PI-RADS is a scoring system developed by radiologists to note how worrisome an MRI prostate lesion is for cancer. PI-RADS stands for Prostate Imaging-Reporting And Data System. The scoring system ranges from 1-5. The lesion with a score of PI-RADS 1 has a very low risk for significant prostate cancer is present. A lesion with a PI-RADS 5 score is a very high risk for significant prostate cancer is present. The PI-RADS score helps determine the likelihood biopsy is needed.

MRI fusion prostate biopsy

If the prostate MRI shows worrisome areas, MRI fusion prostate biopsy may be recommended. This technology combines live transrectal ultrasound with MRI prostate images. This allows targeted biopsies of the prostate lesions seen on MRI. It has been shown to improve the detection of worrisome prostate cancer. It has also been shown to decrease biopsies of slow-growing insignificant cancer. MRI fusion prostate biopsy is performed in an outpatient setting with IV sedation. An ultrasound probe is placed in the rectum. Specialized software allows mapping of the prostate MRI with the live ultrasound images. Typically 2-3 biopsies are taken from each lesion identified on MRI. Approximately 12 standardized biopsies are taken of the remaining prostate.

Transrectal Ultrasound (TRUS) of the prostate

If there are no lesions on prostate MRI at the PSA is still elevated, transrectal ultrasound and prostate biopsy may be recommended. Transrectal ultrasound (TRUS) of the prostate is an imaging technique that provides a complete view of the prostate, allowing visualization of areas which cannot be felt on a digital rectal examination. TRUS is carried out in the outpatient setting with IV sedation (similar to a colonoscopy). An ultrasound probe is placed in the rectum.

The size of the prostate can be measured. The prostate is inspected for irregularities of contour. Ultrasound typically does not identify any areas that stand out as “suspicious for cancer”. The main value of ultrasound imaging of the prostate is that it allows very precise, systematic, grid-like, step-by-step sampling (biopsy) of the prostate.

As many as 16 or more biopsies of the prostate are taken. These “core” samples are almost an inch long and extend from the back of the prostate through to the front. A needle, which is the same size as a needle used to take a blood test in the arm, is used to take the samples of the prostate.

It is this orderly, sequential sampling that provides the most effective approach to determine if prostate cancer is present.

Risks of prostate biopsy

Complications are rare after biopsy of the prostate but include bleeding and infection. To minimize the risk of bleeding, patients are instructed to stop all aspirin or aspirin like compounds seven to ten days prior to the procedure. Patients who are taking a blood thinner, (i.e. Coumadin) need to stop the medication five days prior to the procedure. To minimize the risk of infection, preventive antibiotics are given the day before, the day of and the day after the procedure. A Fleets enema is usually given the day of the procedure to empty the rectal area.

Follow up

For patients who undergo prostate biopsy and have benign findings, we recommend careful, ongoing follow up. Patients should have a follow up digital rectal exam and PSA approximately six months after their procedure and at regular six months intervals thereafter.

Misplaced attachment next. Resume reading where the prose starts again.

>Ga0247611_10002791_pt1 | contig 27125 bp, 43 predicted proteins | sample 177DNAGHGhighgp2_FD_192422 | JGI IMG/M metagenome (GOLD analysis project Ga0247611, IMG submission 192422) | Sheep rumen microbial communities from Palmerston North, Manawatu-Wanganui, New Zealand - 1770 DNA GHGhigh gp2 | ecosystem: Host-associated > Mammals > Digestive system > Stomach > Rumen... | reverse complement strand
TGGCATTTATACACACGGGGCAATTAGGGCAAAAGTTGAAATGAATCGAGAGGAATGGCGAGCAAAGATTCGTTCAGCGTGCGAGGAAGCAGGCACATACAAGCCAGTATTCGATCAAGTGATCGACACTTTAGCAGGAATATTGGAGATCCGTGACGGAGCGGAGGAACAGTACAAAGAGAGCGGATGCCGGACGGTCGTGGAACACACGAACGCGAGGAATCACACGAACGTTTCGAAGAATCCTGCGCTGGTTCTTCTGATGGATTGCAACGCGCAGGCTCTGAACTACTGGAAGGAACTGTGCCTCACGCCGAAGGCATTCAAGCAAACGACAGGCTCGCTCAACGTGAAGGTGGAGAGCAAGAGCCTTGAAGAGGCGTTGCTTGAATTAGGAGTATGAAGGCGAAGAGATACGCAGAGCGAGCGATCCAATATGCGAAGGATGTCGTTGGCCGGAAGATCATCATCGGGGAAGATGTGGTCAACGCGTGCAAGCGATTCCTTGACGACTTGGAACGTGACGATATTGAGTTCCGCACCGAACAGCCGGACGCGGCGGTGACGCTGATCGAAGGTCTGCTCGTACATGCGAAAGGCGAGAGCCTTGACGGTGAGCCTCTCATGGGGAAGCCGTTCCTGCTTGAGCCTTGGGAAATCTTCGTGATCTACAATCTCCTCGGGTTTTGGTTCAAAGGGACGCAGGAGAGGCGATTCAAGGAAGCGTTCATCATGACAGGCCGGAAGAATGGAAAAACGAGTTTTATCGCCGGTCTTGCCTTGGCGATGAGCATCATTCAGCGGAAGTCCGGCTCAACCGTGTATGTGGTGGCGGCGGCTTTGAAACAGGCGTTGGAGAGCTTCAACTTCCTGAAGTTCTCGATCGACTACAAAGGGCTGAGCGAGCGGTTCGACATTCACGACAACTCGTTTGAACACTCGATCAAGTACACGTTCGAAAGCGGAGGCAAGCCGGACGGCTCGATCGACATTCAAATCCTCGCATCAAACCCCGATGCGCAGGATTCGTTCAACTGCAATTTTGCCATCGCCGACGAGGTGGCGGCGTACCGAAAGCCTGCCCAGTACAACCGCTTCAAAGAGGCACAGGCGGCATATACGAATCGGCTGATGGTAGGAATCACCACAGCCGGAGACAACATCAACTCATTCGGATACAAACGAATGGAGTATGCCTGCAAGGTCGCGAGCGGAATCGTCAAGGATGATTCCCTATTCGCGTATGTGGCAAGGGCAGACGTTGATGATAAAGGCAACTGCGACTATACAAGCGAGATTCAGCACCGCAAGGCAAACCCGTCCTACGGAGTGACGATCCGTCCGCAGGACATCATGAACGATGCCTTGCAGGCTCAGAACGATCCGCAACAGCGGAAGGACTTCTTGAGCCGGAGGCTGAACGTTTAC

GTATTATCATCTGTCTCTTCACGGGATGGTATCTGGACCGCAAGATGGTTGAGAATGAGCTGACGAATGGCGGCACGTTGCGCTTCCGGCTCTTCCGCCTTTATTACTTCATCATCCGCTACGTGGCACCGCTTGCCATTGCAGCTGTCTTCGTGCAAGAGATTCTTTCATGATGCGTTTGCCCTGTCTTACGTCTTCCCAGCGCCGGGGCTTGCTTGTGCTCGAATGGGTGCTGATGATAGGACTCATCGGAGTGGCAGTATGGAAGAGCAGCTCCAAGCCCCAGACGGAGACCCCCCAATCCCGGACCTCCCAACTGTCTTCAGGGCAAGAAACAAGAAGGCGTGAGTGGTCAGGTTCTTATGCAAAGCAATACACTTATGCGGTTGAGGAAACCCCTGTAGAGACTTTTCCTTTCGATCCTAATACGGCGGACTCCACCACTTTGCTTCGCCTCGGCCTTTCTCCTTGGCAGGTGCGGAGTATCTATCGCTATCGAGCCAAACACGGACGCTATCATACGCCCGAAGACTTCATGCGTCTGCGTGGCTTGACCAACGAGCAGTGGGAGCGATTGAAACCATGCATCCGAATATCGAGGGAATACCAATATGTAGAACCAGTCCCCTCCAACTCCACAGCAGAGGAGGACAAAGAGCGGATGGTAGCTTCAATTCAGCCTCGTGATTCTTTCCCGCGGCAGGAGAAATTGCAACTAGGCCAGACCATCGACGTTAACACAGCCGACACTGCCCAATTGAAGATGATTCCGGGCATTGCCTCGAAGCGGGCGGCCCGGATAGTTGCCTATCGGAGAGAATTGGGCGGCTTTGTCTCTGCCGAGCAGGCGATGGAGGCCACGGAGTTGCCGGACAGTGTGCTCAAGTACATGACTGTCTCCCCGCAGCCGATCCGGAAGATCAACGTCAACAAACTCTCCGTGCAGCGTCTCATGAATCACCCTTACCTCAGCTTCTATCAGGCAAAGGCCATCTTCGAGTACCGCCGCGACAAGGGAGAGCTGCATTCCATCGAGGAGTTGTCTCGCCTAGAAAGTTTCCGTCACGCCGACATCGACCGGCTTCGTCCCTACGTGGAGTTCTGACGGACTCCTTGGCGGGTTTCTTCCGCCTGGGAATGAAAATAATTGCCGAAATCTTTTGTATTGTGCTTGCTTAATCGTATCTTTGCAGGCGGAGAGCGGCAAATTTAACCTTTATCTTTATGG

Do all men with prostate cancer need treatment?

The standard of care to evaluate an elevated PSA has been prostate ultrasound and prostate biopsy which has led to a marked increase in the number of men diagnosed with prostate cancer.

Of all those men who are diagnosed with cancer, a subset will have aggressive type of the disease that if left untreated, will progress with cancer spread beyond the prostate and which may eventually cause death from prostate cancer.

With the recognition that some men have low risk type of prostate cancer that will not require treatment, controversy exists for PSA screening because it can lead to over diagnosis and over treatment of prostate cancer. Additional tools are now available to improve risk assessment prior to prostate biopsy, which can be used in an effort to reduce the number of prostate biopsies performed, to reduce the diagnosis of low grade prostate cancer, and to still offer the opportunity to identify high-grade cancers. New blood tests have been developed to help guide that selection process include the 4K test, which looks at sub units of PSA, which can potentially identify those men who may have a more high risk form of prostate cancer, for which prostate cancer treatment would be indicated.

At what age is PSA no longer needed?

The AUA guideline panel does not recommend routine PSA screening in men over age 70 or any man with a less than 10 to 15 year life expectancy. Some men age 70 and above, who are in excellent health with a life-expectancy over 10 to 15 years, may benefit from prostate cancer screening but there is strong evidence that the ratio of harm to benefit increases with age and that the likelihood of over diagnosis is extremely high particularly among men with low-risk disease. In order to identify the older man more likely to benefit from treatment if screening takes place, the panel recommends two approaches: 1) increasing the prostate biopsy threshold (e.g., PSA above 10); and 2) discontinuation of PSA screening among men with a PSA below 3.